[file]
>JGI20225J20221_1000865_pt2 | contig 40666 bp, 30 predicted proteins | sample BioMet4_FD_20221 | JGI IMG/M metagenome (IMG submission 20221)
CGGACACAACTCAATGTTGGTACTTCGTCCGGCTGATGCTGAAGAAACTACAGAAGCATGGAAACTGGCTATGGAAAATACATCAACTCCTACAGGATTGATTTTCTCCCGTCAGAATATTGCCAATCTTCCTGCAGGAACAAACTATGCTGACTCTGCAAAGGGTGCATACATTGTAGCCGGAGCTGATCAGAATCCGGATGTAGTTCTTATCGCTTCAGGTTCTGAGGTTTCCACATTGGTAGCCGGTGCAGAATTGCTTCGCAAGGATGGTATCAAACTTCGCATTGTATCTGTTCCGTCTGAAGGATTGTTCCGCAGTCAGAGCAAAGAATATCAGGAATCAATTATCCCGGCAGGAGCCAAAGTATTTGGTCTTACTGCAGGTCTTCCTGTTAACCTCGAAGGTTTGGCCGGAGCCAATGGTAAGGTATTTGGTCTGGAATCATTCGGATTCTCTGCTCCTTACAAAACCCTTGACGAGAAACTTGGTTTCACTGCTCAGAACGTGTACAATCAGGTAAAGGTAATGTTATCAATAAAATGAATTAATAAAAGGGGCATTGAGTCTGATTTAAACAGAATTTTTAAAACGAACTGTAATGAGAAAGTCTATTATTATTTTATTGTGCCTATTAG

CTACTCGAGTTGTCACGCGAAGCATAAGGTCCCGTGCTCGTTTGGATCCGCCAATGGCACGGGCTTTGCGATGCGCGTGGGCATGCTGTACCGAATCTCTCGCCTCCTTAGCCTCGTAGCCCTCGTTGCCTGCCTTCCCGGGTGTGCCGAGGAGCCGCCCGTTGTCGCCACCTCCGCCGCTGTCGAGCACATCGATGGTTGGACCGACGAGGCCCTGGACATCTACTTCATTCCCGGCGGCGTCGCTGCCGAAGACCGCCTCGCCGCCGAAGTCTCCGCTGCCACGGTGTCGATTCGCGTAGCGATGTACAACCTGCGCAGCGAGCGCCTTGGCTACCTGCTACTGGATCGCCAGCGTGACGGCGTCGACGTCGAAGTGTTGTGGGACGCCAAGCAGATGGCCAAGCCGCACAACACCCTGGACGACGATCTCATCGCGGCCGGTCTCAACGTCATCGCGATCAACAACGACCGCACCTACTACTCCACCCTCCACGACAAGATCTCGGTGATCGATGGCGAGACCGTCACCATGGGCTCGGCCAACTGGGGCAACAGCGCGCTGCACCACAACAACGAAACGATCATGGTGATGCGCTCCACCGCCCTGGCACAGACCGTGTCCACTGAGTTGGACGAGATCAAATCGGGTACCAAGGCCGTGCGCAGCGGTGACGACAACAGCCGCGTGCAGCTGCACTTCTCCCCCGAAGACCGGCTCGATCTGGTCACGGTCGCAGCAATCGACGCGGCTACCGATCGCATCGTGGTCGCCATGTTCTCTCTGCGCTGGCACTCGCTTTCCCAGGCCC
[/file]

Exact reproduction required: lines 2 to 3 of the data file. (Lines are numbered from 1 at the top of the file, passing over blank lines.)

CGGACACAACTCAATGTTGGTACTTCGTCCGGCTGATGCTGAAGAAACTACAGAAGCATGGAAACTGGCTATGGAAAATACATCAACTCCTACAGGATTGATTTTCTCCCGTCAGAATATTGCCAATCTTCCTGCAGGAACAAACTATGCTGACTCTGCAAAGGGTGCATACATTGTAGCCGGAGCTGATCAGAATCCGGATGTAGTTCTTATCGCTTCAGGTTCTGAGGTTTCCACATTGGTAGCCGGTGCAGAATTGCTTCGCAAGGATGGTATCAAACTTCGCATTGTATCTGTTCCGTCTGAAGGATTGTTCCGCAGTCAGAGCAAAGAATATCAGGAATCAATTATCCCGGCAGGAGCCAAAGTATTTGGTCTTACTGCAGGTCTTCCTGTTAACCTCGAAGGTTTGGCCGGAGCCAATGGTAAGGTATTTGGTCTGGAATCATTCGGATTCTCTGCTCCTTACAAAACCCTTGACGAGAAACTTGGTTTCACTGCTCAGAACGTGTACAATCAGGTAAAGGTAATGTTATCAATAAAATGAATTAATAAAAGGGGCATTGAGTCTGATTTAAACAGAATTTTTAAAACGAACTGTAATGAGAAAGTCTATTATTATTTTATTGTGCCTATTAG

CTACTCGAGTTGTCACGCGAAGCATAAGGTCCCGTGCTCGTTTGGATCCGCCAATGGCACGGGCTTTGCGATGCGCGTGGGCATGCTGTACCGAATCTCTCGCCTCCTTAGCCTCGTAGCCCTCGTTGCCTGCCTTCCCGGGTGTGCCGAGGAGCCGCCCGTTGTCGCCACCTCCGCCGCTGTCGAGCACATCGATGGTTGGACCGACGAGGCCCTGGACATCTACTTCATTCCCGGCGGCGTCGCTGCCGAAGACCGCCTCGCCGCCGAAGTCTCCGCTGCCACGGTGTCGATTCGCGTAGCGATGTACAACCTGCGCAGCGAGCGCCTTGGCTACCTGCTACTGGATCGCCAGCGTGACGGCGTCGACGTCGAAGTGTTGTGGGACGCCAAGCAGATGGCCAAGCCGCACAACACCCTGGACGACGATCTCATCGCGGCCGGTCTCAACGTCATCGCGATCAACAACGACCGCACCTACTACTCCACCCTCCACGACAAGATCTCGGTGATCGATGGCGAGACCGTCACCATGGGCTCGGCCAACTGGGGCAACAGCGCGCTGCACCACAACAACGAAACGATCATGGTGATGCGCTCCACCGCCCTGGCACAGACCGTGTCCACTGAGTTGGACGAGATCAAATCGGGTACCAAGGCCGTGCGCAGCGGTGACGACAACAGCCGCGTGCAGCTGCACTTCTCCCCCGAAGACCGGCTCGATCTGGTCACGGTCGCAGCAATCGACGCGGCTACCGATCGCATCGTGGTCGCCATGTTCTCTCTGCGCTGGCACTCGCTTTCCCAGGCCC